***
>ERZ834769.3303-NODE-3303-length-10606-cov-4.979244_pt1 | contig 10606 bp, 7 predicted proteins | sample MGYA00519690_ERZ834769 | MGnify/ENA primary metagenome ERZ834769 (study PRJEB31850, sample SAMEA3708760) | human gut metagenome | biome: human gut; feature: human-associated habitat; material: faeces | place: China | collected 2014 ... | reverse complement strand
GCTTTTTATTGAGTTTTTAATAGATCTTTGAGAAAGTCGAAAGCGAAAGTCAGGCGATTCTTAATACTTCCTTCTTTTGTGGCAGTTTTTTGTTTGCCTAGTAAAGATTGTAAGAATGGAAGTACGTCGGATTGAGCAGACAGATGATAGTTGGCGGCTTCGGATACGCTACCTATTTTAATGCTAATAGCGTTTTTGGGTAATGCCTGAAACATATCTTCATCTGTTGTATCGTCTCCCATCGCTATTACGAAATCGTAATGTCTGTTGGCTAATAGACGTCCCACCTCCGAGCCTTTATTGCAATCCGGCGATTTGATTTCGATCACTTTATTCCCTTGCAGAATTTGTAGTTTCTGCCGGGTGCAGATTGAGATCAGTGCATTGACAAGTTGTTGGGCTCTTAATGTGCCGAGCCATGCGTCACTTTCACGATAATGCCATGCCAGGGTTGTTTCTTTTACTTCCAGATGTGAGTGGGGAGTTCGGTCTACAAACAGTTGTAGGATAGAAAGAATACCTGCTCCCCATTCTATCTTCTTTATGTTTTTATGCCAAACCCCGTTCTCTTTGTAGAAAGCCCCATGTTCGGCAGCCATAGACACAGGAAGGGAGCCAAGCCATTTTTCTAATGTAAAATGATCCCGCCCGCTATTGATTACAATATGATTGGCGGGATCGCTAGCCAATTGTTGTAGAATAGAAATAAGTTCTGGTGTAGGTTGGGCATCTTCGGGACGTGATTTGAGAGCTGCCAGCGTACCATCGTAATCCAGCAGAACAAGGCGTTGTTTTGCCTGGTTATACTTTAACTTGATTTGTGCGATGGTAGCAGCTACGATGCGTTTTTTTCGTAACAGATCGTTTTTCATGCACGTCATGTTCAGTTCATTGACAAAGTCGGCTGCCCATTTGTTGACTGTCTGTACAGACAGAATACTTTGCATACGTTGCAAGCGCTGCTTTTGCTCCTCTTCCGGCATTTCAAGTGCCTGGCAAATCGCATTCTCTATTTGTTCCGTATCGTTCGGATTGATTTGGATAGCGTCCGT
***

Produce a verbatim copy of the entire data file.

>ERZ834769.3303-NODE-3303-length-10606-cov-4.979244_pt1 | contig 10606 bp, 7 predicted proteins | sample MGYA00519690_ERZ834769 | MGnify/ENA primary metagenome ERZ834769 (study PRJEB31850, sample SAMEA3708760) | human gut metagenome | biome: human gut; feature: human-associated habitat; material: faeces | place: China | collected 2014 ... | reverse complement strand
GCTTTTTATTGAGTTTTTAATAGATCTTTGAGAAAGTCGAAAGCGAAAGTCAGGCGATTCTTAATACTTCCTTCTTTTGTGGCAGTTTTTTGTTTGCCTAGTAAAGATTGTAAGAATGGAAGTACGTCGGATTGAGCAGACAGATGATAGTTGGCGGCTTCGGATACGCTACCTATTTTAATGCTAATAGCGTTTTTGGGTAATGCCTGAAACATATCTTCATCTGTTGTATCGTCTCCCATCGCTATTACGAAATCGTAATGTCTGTTGGCTAATAGACGTCCCACCTCCGAGCCTTTATTGCAATCCGGCGATTTGATTTCGATCACTTTATTCCCTTGCAGAATTTGTAGTTTCTGCCGGGTGCAGATTGAGATCAGTGCATTGACAAGTTGTTGGGCTCTTAATGTGCCGAGCCATGCGTCACTTTCACGATAATGCCATGCCAGGGTTGTTTCTTTTACTTCCAGATGTGAGTGGGGAGTTCGGTCTACAAACAGTTGTAGGATAGAAAGAATACCTGCTCCCCATTCTATCTTCTTTATGTTTTTATGCCAAACCCCGTTCTCTTTGTAGAAAGCCCCATGTTCGGCAGCCATAGACACAGGAAGGGAGCCAAGCCATTTTTCTAATGTAAAATGATCCCGCCCGCTATTGATTACAATATGATTGGCGGGATCGCTAGCCAATTGTTGTAGAATAGAAATAAGTTCTGGTGTAGGTTGGGCATCTTCGGGACGTGATTTGAGAGCTGCCAGCGTACCATCGTAATCCAGCAGAACAAGGCGTTGTTTTGCCTGGTTATACTTTAACTTGATTTGTGCGATGGTAGCAGCTACGATGCGTTTTTTTCGTAACAGATCGTTTTTCATGCACGTCATGTTCAGTTCATTGACAAAGTCGGCTGCCCATTTGTTGACTGTCTGTACAGACAGAATACTTTGCATACGTTGCAAGCGCTGCTTTTGCTCCTCTTCCGGCATTTCAAGTGCCTGGCAAATCGCATTCTCTATTTGTTCCGTATCGTTCGGATTGATTTGGATAGCGTCCGT